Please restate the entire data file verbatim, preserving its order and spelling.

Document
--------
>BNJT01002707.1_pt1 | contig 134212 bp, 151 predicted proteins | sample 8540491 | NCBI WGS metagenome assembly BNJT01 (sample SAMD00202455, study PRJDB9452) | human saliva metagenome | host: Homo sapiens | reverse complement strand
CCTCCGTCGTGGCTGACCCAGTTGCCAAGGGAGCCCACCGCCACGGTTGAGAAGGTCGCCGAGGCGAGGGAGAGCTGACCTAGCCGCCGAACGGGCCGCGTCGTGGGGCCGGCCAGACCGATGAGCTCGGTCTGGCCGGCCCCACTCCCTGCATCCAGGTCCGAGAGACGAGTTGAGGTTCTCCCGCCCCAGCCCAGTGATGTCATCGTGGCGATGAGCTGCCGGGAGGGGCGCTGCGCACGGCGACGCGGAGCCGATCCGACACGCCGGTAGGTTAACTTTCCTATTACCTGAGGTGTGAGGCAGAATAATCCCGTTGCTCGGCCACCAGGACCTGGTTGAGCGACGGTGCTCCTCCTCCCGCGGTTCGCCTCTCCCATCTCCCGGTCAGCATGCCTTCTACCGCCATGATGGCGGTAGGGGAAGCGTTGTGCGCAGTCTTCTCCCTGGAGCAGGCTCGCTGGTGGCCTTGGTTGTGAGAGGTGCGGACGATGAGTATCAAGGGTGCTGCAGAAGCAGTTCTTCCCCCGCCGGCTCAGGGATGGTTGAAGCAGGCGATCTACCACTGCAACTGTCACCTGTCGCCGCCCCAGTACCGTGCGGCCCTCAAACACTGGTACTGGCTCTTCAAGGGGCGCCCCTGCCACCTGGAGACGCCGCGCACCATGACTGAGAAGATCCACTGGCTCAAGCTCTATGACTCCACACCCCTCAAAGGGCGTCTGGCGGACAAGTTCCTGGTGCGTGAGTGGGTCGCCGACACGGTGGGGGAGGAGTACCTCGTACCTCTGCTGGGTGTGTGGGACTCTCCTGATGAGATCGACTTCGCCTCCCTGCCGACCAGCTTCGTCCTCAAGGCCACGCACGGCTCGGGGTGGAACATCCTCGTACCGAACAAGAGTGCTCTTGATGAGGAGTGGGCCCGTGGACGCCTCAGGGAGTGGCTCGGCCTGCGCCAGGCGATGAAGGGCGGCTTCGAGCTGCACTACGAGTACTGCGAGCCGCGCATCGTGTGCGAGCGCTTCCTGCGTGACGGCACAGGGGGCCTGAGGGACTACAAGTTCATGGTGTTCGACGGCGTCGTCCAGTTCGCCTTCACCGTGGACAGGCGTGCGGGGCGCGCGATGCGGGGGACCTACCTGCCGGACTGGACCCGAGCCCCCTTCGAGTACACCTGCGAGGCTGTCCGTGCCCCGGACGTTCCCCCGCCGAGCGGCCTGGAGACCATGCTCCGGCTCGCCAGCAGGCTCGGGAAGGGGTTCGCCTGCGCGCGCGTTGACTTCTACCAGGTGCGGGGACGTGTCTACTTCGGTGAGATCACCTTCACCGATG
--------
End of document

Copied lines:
>BNJT01002707.1_pt1 | contig 134212 bp, 151 predicted proteins | sample 8540491 | NCBI WGS metagenome assembly BNJT01 (sample SAMD00202455, study PRJDB9452) | human saliva metagenome | host: Homo sapiens | reverse complement strand
CCTCCGTCGTGGCTGACCCAGTTGCCAAGGGAGCCCACCGCCACGGTTGAGAAGGTCGCCGAGGCGAGGGAGAGCTGACCTAGCCGCCGAACGGGCCGCGTCGTGGGGCCGGCCAGACCGATGAGCTCGGTCTGGCCGGCCCCACTCCCTGCATCCAGGTCCGAGAGACGAGTTGAGGTTCTCCCGCCCCAGCCCAGTGATGTCATCGTGGCGATGAGCTGCCGGGAGGGGCGCTGCGCACGGCGACGCGGAGCCGATCCGACACGCCGGTAGGTTAACTTTCCTATTACCTGAGGTGTGAGGCAGAATAATCCCGTTGCTCGGCCACCAGGACCTGGTTGAGCGACGGTGCTCCTCCTCCCGCGGTTCGCCTCTCCCATCTCCCGGTCAGCATGCCTTCTACCGCCATGATGGCGGTAGGGGAAGCGTTGTGCGCAGTCTTCTCCCTGGAGCAGGCTCGCTGGTGGCCTTGGTTGTGAGAGGTGCGGACGATGAGTATCAAGGGTGCTGCAGAAGCAGTTCTTCCCCCGCCGGCTCAGGGATGGTTGAAGCAGGCGATCTACCACTGCAACTGTCACCTGTCGCCGCCCCAGTACCGTGCGGCCCTCAAACACTGGTACTGGCTCTTCAAGGGGCGCCCCTGCCACCTGGAGACGCCGCGCACCATGACTGAGAAGATCCACTGGCTCAAGCTCTATGACTCCACACCCCTCAAAGGGCGTCTGGCGGACAAGTTCCTGGTGCGTGAGTGGGTCGCCGACACGGTGGGGGAGGAGTACCTCGTACCTCTGCTGGGTGTGTGGGACTCTCCTGATGAGATCGACTTCGCCTCCCTGCCGACCAGCTTCGTCCTCAAGGCCACGCACGGCTCGGGGTGGAACATCCTCGTACCGAACAAGAGTGCTCTTGATGAGGAGTGGGCCCGTGGACGCCTCAGGGAGTGGCTCGGCCTGCGCCAGGCGATGAAGGGCGGCTTCGAGCTGCACTACGAGTACTGCGAGCCGCGCATCGTGTGCGAGCGCTTCCTGCGTGACGGCACAGGGGGCCTGAGGGACTACAAGTTCATGGTGTTCGACGGCGTCGTCCAGTTCGCCTTCACCGTGGACAGGCGTGCGGGGCGCGCGATGCGGGGGACCTACCTGCCGGACTGGACCCGAGCCCCCTTCGAGTACACCTGCGAGGCTGTCCGTGCCCCGGACGTTCCCCCGCCGAGCGGCCTGGAGACCATGCTCCGGCTCGCCAGCAGGCTCGGGAAGGGGTTCGCCTGCGCGCGCGTTGACTTCTACCAGGTGCGGGGACGTGTCTACTTCGGTGAGATCACCTTCACCGATG